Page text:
3 Types of Gigs I’ve Done as a Freelance Data Analyst
Starting June of last year, I began freelancing to see how I could apply my skills in the industry. Through the past 15 months of freelancing, I have done all kinds of projects ranging from ones that lasted 1 day to over 3 months.
While freelancing, I followed this tutorial to create my own LLC called Click Analytics — follow on LinkedIn here. I created Click Analytics to add more credibility to my freelance work and to reap the benefits of owning a business.
While I have dozens of projects as a freelancer, here I group them into 3 major categories that represent the core of what my freelance work was about.
1. Configuring Google Analytics
Google Analytics is a powerful tool to analyze web traffic. It provides real-time updates about visitors to your website. This is powerful information for marketers who want to know exactly which content on their site is drawing the most traffic. As Google says:
Google Analytics lets you measure your advertising ROI as well as track your Flash, video, and social networking sites and applications.
The DarkRoom.com: get analog film developed and converted to digital
Kindred Communities: an online community centered around volunteering
CityGovtJobs: a website with all of the City Govt jobs in California
La Verne Medical Group: a medical practice in La Verne, California
Google Analytics requires a steep learning curve, as there are dozens of menus and secret formulas inside of it that make it complicated to acquire the necessary data. Even worse, I have found that clients want to get up and running with Google Analytics but don’t know exactly what data they need back and are left struggling to define a digital strategy.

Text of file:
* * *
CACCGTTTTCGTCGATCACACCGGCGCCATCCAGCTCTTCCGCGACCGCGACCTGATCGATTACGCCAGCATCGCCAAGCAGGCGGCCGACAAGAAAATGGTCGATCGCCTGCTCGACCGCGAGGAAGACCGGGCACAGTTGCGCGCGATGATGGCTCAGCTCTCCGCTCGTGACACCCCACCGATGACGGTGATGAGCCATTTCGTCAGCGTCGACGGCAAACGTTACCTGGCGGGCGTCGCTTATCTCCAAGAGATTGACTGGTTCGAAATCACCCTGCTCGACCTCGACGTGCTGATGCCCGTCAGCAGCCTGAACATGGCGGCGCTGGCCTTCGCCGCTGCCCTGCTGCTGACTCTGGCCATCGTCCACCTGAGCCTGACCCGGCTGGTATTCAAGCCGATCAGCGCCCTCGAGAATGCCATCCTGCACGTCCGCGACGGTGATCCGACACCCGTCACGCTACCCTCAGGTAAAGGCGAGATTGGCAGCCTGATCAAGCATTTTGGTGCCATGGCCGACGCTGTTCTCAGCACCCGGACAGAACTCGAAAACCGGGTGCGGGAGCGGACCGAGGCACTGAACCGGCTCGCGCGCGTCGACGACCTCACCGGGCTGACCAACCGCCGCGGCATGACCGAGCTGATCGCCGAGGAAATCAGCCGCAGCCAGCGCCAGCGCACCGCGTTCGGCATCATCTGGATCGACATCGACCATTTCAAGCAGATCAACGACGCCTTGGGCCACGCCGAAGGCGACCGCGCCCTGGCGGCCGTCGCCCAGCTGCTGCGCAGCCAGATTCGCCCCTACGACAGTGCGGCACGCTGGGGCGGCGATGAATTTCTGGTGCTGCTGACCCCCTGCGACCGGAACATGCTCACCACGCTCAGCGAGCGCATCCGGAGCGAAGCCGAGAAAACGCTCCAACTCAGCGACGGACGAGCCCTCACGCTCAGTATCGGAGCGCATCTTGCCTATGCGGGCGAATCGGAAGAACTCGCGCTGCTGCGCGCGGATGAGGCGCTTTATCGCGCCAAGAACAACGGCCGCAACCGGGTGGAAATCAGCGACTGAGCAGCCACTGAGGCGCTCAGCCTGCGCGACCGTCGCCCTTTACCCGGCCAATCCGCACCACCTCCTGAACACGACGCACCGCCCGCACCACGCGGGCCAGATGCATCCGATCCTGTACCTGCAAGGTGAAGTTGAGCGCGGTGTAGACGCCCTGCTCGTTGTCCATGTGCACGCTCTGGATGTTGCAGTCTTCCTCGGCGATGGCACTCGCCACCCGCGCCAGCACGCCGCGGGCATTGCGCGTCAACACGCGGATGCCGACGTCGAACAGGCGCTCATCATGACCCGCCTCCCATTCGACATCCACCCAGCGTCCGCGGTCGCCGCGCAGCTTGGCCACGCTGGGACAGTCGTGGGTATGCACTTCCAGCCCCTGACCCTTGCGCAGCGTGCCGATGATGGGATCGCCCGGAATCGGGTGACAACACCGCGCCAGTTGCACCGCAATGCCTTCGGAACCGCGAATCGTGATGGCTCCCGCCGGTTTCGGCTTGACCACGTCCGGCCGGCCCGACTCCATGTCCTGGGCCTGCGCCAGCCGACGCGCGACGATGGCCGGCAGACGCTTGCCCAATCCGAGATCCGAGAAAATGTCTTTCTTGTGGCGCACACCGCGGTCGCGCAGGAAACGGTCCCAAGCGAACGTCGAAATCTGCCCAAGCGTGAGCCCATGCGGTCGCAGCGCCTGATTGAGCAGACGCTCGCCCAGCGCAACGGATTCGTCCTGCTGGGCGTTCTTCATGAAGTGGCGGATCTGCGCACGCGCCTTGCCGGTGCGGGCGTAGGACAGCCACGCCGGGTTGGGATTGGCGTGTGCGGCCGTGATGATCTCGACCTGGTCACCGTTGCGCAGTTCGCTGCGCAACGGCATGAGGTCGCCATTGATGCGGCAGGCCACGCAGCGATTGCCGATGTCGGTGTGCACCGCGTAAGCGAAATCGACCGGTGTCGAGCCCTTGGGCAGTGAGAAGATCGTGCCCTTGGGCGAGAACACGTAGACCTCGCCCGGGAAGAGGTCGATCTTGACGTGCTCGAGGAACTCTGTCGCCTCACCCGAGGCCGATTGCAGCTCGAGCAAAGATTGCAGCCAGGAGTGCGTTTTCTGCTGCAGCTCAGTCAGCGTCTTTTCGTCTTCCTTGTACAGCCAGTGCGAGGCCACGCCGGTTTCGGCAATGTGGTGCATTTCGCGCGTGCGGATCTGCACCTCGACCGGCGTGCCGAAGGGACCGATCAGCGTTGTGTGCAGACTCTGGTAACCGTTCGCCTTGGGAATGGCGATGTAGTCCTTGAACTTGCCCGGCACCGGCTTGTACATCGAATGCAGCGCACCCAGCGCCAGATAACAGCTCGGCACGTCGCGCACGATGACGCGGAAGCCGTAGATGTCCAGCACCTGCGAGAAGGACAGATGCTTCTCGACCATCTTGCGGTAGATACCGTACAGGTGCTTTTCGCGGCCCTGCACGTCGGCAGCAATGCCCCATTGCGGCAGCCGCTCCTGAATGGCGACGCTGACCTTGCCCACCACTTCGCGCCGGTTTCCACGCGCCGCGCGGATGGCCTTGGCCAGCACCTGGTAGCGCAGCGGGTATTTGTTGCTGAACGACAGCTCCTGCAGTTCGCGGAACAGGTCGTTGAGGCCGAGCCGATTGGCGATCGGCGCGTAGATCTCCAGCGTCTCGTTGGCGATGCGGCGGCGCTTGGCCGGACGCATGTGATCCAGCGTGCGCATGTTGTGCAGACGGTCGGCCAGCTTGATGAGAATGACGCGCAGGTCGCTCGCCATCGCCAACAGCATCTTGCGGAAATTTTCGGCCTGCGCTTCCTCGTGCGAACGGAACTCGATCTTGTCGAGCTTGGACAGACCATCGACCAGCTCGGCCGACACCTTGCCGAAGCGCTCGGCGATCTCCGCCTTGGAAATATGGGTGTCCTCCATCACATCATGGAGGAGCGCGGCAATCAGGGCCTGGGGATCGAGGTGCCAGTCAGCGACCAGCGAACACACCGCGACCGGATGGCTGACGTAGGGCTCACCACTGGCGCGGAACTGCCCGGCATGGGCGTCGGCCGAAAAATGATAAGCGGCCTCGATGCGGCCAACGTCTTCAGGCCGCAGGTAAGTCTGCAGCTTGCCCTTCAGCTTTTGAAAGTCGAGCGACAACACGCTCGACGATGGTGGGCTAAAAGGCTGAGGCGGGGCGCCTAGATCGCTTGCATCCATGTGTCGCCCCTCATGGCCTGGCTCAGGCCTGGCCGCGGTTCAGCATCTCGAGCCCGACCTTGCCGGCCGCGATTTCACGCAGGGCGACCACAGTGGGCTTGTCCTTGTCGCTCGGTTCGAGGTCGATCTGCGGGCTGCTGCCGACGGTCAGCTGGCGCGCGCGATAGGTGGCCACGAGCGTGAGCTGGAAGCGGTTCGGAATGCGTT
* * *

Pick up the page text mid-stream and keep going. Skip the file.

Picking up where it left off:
I have the coveted Google Analytics IQ certification which means I know exactly how to navigate inside of GA, but I still have had to rely extensively on my communication skills to successfully complete GA projects.
Of course Google Analytics can give great insights about the sources of traffic and behavior of people on websites. I was able to build custom reports for sites like TheDarkRoom.com which receives over 70,000+ monthly visitors. I was able to derive insights about key behaviors on this website by creating custom reports based on the client ask. For other clients, I simply helped them install GA and/or link it to the correct domain.
If you have a WordPress site, WordPress gives you Monster Insights which is built atop of Google Analytics. It gives you the same data, but in my opinion, in a slightly cleaner view.
Besides Google Analytics and Google Tag Manager, I found Google Search Console to be an incredible tool as well. GCS will tell you which searches are driving traffic to your site: it essentially tells you how well SEO is performing on your site. It’s a great resource for the savvy website owner.
Also, there are approaches to use Google Data Studio to collect, aggregate, and visualize data coming from web feeds. Google Data Studio is a versatile web-based analytics tool that offers the ability to build beautiful, customizable dashboards.
2. Creating Custom Excel Spreadsheets
I had a few clients who had lots of data sitting in Excel spreadsheets and wanted to know more about the data inside of there.